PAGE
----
4 Money Tips To Learn Before You Travel to Europe

If you’ve got a trip to Europe planned, you’ll be glad to know that the currency exchange rate has been pretty favorable toward the U.S. dollar as of late.

According to the Federal Reserve's Nominal Broad U.S. Dollar Index, which measures the dollar's appreciation compared to other currencies, American greenbacks have been beating other foreign currencies for much of the past year. And that can translate into savings for American travelers to Europe and other places.

Money expert Clark Howard hates for you to lose your hard-earned money on foreign currency exchange rates or needless fees.

Traveling to Europe? Here Are Clark’s 4 Foreign Money Tips

In this article, we'll go over some steps Clark says you should follow before your trip, including one of his "Never, Not Ever" rules.

Are you ready to save? Let’s get started.

1. Let Your Bank and Credit Card Issuer Know You’re Traveling Abroad

Make sure you tell your bank and credit card issuer(s) that you’re going out of the country and that you’ll be withdrawing funds and making transactions while you’re gone.

If you fail to take this simple step, you could find yourself at the cash register with a shopping bag full of stuff only for your credit card to be declined by your financial institution!

When I went to Ireland a few years ago, I made a point to alert Chase that I was going out of town for several days and would be making transactions. Chase asked me to provide my specific travel dates as well as the country I was visiting.

Alerting your bank and credit card company about your travels helps them monitor your accounts for fraud and will reduce the likelihood that your transactions get declined.

According to Experian, "Many card issuers allow you to set up a notice on their website or using the card's mobile app. Others require you to call by phone to notify them."

2. Use an ATM Card To Change Your Money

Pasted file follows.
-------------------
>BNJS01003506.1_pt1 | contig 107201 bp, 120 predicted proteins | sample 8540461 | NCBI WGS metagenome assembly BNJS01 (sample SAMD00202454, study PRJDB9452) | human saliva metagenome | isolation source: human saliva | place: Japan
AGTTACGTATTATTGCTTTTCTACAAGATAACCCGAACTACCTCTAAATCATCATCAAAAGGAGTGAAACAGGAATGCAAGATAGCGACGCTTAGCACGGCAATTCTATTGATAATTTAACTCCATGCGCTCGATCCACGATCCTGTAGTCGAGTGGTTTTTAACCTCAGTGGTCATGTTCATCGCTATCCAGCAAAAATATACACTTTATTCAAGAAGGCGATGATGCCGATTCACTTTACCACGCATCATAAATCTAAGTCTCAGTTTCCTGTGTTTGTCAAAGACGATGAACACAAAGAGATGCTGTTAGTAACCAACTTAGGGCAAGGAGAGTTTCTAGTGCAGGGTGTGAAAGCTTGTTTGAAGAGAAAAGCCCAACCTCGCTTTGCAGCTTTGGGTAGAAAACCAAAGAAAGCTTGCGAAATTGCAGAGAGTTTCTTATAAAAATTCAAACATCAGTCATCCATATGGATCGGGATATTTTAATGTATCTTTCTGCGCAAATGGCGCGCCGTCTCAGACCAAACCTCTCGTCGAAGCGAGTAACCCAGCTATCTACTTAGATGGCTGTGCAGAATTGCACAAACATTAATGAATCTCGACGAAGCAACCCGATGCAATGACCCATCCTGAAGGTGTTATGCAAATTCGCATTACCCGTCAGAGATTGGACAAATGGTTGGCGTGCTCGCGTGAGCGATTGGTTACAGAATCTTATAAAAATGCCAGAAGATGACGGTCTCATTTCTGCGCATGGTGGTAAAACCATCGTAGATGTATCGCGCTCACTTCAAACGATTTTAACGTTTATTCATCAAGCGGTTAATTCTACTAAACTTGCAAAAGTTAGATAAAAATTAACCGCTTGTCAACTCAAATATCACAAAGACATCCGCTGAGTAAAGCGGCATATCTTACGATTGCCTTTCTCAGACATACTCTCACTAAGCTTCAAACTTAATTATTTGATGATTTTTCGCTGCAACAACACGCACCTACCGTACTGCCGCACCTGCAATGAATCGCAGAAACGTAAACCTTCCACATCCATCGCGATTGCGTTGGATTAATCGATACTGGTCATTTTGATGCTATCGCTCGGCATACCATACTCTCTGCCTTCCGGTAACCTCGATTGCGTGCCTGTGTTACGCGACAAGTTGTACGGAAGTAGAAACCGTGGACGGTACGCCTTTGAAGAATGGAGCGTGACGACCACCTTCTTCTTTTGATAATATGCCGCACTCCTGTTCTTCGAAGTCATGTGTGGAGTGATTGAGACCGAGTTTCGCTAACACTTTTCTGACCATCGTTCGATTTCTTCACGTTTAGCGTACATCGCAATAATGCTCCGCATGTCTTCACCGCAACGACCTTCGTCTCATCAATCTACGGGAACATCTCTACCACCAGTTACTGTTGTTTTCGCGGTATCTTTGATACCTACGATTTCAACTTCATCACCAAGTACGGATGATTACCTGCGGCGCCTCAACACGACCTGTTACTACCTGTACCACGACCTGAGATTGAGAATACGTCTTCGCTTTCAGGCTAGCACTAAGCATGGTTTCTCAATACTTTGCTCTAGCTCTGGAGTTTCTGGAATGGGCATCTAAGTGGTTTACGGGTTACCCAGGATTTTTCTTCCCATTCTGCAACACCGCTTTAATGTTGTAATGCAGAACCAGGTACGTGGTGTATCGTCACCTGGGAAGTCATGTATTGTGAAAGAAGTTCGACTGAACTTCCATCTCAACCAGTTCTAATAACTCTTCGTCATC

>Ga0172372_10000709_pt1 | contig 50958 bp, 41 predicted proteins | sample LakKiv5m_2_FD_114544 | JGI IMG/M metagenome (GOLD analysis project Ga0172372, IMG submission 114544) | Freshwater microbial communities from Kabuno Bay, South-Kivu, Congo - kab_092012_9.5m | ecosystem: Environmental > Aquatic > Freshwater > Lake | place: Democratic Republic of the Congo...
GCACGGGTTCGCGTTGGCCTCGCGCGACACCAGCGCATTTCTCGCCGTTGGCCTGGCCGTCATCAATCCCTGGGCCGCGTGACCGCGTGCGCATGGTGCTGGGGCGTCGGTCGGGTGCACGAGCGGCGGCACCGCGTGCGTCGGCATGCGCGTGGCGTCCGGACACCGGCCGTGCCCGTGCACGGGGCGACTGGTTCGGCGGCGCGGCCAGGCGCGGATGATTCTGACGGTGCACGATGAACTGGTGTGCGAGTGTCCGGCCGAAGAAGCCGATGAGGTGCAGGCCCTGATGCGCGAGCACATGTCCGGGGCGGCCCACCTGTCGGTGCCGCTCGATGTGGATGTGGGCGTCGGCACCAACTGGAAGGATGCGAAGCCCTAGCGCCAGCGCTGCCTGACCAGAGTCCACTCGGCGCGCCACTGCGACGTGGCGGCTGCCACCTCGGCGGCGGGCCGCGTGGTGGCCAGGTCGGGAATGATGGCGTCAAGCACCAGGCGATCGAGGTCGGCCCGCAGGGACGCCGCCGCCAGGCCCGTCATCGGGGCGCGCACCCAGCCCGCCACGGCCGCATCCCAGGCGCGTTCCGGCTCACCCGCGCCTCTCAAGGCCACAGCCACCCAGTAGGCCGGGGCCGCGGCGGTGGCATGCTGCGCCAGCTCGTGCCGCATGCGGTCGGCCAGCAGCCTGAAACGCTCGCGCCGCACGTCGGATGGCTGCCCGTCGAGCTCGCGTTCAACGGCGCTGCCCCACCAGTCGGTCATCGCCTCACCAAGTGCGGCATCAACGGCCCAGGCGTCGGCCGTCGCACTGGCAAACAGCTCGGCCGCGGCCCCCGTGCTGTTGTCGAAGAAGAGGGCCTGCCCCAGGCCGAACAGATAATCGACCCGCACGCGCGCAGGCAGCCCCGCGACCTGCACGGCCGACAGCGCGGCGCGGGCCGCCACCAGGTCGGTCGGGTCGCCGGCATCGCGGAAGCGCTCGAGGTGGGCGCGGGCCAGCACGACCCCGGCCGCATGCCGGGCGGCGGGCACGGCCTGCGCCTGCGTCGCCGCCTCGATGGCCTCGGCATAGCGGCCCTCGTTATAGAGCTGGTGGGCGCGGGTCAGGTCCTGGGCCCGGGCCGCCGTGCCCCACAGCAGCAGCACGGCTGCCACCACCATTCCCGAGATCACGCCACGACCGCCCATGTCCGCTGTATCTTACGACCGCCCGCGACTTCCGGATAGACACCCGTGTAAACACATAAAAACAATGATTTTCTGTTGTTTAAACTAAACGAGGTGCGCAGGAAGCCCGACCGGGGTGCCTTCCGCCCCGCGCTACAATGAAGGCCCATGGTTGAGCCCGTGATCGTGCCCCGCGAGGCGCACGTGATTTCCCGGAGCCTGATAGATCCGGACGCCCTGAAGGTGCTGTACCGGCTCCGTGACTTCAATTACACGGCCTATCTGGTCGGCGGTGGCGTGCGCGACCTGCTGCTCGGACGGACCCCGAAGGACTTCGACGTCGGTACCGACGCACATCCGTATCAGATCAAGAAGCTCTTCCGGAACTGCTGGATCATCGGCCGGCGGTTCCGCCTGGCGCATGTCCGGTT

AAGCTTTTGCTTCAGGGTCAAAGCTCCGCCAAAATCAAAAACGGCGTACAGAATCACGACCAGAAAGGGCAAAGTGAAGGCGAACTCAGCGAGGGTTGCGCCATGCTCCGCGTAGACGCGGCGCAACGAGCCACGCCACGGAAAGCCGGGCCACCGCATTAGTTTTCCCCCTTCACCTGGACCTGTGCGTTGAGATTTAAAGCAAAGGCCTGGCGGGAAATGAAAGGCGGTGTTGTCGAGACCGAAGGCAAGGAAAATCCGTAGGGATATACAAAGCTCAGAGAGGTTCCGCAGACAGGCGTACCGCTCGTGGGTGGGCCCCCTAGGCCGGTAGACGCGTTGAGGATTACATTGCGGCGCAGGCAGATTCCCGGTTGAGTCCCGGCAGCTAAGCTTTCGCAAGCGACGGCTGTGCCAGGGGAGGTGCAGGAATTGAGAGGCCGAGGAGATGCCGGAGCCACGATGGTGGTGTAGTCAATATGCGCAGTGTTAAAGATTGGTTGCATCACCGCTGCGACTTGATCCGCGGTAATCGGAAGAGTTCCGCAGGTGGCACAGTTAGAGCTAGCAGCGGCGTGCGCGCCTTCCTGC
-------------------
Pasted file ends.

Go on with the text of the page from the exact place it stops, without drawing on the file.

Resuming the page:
“You want to use your ATM card to get euros,” Clark says. “This is true for any place you go in Europe.”

You get a much, much better rate when you get euros out of an ATM than if you go exchange at a bank or one of those money-changing things in an airport.”

But you shouldn’t use just any ATM, says Clark: “You want to make sure that the ATM card you use is fee-free … and that your financial institution doesn’t charge you any foreign currency junk fees when you get euros out.”

Some major U.S. banks have international partners for ATM use. Check your bank’s website to see which banks in your destination country will let you withdraw money with no fees.

3. Watch Out for Foreign Transaction Fees

Some credit cards and ATM cards charge foreign transaction fees. You don’t want to pay those.

Here are what some of the major financial institutions say about fees when you use their credit and/or debit cards abroad:

As I mentioned, you can avoid foreign transaction fees with certain credit cards. Read our guide on the best credit cards with no foreign transaction fees.

And note that Clark warns against using a debit card for purchases — anywhere.

4. Clark’s ‘Never, Not Ever’ Rule for Money Exchange

And now for that “Never, Not Ever” rule:

One place you should never, never, never, not ever change money from U.S. dollars to any foreign currency is at any American airport — unless you just hate your money and you want to throw it away!”

"The exchange rates you get in an international terminal … in a U.S. airport are the world's worst!" Clark says. As he always does, Clark wants you to wait until you get to your destination to get those euros.

Want to spend less when you vacation? Follow Clark’s #1 travel rule to save on your next trip.

ExploreThis article was originally published on Clark.com

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